Inspired by Australia's natural, developing and fun environments.
Get some inspiration.
Published January 9th 2016
A chance to see some rarely seen South Australian secrets
Founded by Colonel Light in 1836, Rapid Bay is a little gem. A white sandy beach, crystal clear water, predominantly offshore winds, and a historic jetty that is a home to South Australia's marine emblem, the leafy seadragon. For most people the beach scenery ends there, but for the lucky few who have booked a sea kayaking trip the adventure has only just begun.
Just to the north of the Caravan Park is a small boatramp where a gaggle of kayaks are gathered in wait of South Australia's next adventurers. Kayaks are chosen, safety instructions and safety vests are issued, while the sea kayaker's spray skirt is hitched high causing the odd chuckle.
On board and we head south to South Australia's only purpose built recreational jetty. A sturdy concrete and steel structure serves the fishing purpose quite well, but fails miserably as an iconic wooden/steel structure rusting and weathering in to oblivion, just like the old Rapid Bay Jetty which sits alongside.
The old jetty, built originally in 1942, served its time as a means of transporting limestone from the nearby mine to ships. However mining ceased in 1991, and the jetty was left to nature, and failed beautifully. Broken in half and condemned, the jetty is now an iconic piece of texture, grain and rust, and in an unintended consequence has become a shady home for South Australia's own leafy seadragon.
Continuing our journey south we pass numerous piles of tailings which have been poured over the natural cliffs during the mine's various lives. Underneath those tailings are natural cliffs, and these are some of the oldest in Australia. With geological formations similar to those in Brachina Gorge and Arkaroola, they are believed to be in excess of 600 million years old, and like many of those in the Flinders they are virtually vertical.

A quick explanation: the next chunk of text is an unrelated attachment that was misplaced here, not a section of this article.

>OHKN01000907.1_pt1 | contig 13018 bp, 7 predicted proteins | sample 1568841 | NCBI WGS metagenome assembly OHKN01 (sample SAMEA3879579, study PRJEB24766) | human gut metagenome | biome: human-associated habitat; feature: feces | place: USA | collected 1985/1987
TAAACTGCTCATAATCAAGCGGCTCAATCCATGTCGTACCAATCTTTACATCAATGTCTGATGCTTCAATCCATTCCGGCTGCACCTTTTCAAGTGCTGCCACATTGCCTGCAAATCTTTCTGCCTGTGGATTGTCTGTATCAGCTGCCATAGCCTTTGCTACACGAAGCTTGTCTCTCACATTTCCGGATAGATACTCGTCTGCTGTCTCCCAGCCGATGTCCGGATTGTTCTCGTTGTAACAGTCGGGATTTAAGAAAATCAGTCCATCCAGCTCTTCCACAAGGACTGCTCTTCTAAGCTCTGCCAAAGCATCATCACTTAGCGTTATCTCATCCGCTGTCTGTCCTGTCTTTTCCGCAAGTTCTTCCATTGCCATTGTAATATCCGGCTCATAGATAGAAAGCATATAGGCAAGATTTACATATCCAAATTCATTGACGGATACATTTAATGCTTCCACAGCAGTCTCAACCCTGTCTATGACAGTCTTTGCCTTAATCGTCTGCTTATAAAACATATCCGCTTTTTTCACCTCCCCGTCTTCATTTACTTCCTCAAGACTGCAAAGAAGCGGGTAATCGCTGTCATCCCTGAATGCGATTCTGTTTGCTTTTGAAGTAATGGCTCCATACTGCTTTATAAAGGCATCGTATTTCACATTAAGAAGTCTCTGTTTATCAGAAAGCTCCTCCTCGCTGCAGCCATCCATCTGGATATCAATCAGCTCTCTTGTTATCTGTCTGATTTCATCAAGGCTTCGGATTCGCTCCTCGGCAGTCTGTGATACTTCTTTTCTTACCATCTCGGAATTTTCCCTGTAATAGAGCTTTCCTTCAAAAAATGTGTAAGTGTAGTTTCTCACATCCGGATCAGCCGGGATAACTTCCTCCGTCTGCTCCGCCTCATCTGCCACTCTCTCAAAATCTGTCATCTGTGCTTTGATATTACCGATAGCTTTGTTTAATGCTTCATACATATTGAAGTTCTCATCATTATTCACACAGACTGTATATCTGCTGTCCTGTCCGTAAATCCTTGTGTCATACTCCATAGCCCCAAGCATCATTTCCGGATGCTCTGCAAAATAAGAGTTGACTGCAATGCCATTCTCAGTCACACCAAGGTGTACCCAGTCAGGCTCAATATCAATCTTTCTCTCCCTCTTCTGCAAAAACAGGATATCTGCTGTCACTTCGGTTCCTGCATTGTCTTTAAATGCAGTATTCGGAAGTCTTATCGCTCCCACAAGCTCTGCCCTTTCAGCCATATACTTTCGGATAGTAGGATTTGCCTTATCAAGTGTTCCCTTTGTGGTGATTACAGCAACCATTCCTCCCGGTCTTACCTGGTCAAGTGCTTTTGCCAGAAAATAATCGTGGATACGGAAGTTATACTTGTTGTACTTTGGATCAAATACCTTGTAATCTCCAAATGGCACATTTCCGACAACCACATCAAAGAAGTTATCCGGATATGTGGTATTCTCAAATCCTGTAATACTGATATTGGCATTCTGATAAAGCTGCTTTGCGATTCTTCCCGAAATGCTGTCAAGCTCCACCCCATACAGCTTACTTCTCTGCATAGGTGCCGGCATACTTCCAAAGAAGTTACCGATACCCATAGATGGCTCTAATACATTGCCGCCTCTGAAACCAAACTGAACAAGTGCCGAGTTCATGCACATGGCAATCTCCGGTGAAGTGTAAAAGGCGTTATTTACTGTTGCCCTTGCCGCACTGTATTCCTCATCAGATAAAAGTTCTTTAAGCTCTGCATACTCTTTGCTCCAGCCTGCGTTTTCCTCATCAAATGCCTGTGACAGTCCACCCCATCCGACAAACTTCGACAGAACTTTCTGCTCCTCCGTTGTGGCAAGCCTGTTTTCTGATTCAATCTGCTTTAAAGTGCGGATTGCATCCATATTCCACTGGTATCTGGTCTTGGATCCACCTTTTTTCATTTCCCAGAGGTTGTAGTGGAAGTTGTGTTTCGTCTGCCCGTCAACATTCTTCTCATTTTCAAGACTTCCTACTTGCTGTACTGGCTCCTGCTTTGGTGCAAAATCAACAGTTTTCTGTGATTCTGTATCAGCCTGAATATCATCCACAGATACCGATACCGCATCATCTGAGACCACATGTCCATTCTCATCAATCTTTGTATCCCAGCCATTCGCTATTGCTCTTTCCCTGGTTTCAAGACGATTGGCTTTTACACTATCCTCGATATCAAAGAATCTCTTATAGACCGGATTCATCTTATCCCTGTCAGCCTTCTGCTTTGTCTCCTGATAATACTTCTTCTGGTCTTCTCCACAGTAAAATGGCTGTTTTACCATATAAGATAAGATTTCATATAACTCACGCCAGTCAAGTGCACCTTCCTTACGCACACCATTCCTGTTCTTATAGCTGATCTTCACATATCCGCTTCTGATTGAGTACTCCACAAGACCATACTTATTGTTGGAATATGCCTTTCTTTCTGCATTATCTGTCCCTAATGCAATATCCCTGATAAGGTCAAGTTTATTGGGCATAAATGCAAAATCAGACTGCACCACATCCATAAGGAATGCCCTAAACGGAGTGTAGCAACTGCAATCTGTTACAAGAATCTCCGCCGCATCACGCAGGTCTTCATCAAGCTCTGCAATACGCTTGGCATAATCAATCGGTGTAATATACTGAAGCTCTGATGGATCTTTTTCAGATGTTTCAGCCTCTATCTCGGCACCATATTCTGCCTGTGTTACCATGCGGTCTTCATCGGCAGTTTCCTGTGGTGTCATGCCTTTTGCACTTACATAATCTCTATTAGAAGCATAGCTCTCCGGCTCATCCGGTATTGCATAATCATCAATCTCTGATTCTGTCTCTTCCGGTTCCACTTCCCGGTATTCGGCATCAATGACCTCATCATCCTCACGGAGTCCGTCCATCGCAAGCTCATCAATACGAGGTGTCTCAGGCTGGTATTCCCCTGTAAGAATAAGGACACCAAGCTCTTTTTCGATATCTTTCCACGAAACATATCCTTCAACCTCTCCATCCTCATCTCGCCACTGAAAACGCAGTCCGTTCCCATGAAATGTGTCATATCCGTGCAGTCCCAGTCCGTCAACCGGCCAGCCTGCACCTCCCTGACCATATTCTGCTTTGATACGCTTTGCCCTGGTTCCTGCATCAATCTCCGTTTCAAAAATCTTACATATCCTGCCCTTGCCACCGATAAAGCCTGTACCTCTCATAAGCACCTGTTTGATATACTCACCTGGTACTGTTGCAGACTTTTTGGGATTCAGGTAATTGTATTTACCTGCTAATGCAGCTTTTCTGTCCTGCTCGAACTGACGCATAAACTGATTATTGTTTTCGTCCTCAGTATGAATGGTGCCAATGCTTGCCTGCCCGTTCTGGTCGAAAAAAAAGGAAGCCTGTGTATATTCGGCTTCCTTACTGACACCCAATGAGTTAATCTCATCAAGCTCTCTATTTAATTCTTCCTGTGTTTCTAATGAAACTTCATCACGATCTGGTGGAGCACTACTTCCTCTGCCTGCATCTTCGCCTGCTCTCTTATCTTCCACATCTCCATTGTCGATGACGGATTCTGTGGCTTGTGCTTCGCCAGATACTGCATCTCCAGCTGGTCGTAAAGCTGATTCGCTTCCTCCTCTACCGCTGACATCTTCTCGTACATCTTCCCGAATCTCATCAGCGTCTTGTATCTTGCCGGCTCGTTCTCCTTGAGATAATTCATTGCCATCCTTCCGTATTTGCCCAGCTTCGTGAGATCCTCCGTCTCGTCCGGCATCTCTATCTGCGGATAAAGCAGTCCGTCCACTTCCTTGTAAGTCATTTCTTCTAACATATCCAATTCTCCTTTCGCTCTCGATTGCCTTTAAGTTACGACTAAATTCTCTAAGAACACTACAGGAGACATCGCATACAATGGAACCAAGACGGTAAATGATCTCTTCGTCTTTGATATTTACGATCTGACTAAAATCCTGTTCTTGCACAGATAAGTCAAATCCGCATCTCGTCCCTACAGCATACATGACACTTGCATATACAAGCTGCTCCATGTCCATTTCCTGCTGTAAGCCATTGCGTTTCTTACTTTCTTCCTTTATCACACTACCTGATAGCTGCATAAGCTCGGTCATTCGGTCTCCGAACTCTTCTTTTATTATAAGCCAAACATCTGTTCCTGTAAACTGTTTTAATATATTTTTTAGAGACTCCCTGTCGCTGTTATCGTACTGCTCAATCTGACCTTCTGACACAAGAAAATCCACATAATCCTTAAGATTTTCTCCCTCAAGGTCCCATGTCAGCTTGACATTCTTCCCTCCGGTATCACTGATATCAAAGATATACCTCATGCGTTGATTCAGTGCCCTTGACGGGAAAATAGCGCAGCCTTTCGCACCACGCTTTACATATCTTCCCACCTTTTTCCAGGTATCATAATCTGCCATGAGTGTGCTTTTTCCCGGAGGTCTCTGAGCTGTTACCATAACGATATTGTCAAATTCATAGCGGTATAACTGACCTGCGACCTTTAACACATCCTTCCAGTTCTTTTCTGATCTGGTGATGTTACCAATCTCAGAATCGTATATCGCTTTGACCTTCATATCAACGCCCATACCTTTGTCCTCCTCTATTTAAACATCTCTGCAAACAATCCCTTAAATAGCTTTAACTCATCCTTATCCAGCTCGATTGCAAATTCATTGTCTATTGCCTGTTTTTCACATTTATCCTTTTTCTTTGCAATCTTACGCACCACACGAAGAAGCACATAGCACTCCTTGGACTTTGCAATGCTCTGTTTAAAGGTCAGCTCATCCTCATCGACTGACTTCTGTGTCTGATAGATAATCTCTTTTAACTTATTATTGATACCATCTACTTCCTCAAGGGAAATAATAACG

Rapid Heads is our furthest point south, and there we are greeted by a pod of seals. Commonly known as New Zealand Fur Seals, but more recently named as Southern Seals, these mammals watch us from their rocky ledge perhaps with a degree of wonderment. After a short while, one of them decides to return to the safety of the water for an impromptu display of belly rolls, the occasional wave from a flipper and some more treats for those quick enough to get their cameras out.
We head back to Rapid Bay beach for a short refuelling break before heading north in the early afternoon. The light winds give us a boost as we head past a mix of rocky outcrops, vertical cliffs and sheltered beaches. The seawall at Second Valley Beach beckons, but instead we gather in the water and look at the cave that is gushing with water. Taking turns, we are guided in to this sea cave where the peaceful serenity of a gentle cruise along the sea is overcome by a burst of darkness and tidal swells creating an unusual feeling of helplessness.
Back out of the cave, and we travel a short distance to one of the beautiful and small beaches nestled between vertical cliffs. A ride on the swell to get ourselves under the rocky arch and on to the beach, where we are greeted by a boiling kettle, soft drinks and a cold meat and salad wrap that a number of fast food franchises would die for.
After a short rest, and a push off through the incoming tidal swell, we head south back to our starting point at Rapid Bay. Upon cornering the final cliff and seeing the beach, our feelings of glee are dampened by the offshore winds that have either just started or that we had never noticed before. But following close to our guides, and close to the shore, we navigate that last 200m and bring our kayaks back to land.
Rapid Bay is 110km (90 minutes) south of Adelaide on the road to Cape Jervis, just beyond the popular tourist towns of Yankalilla and Normanville. Adventure Kayaking SA operate six hour sea kayak tours from Rapid Bay with a launching schedule available on the Adventure Kayaking website or on their facebook page. The tours operate fortnightly during the warmer months, and typically on those days where kayakers can take advantage of the tidal movements. Kids and families are welcome, so what are you waiting for ?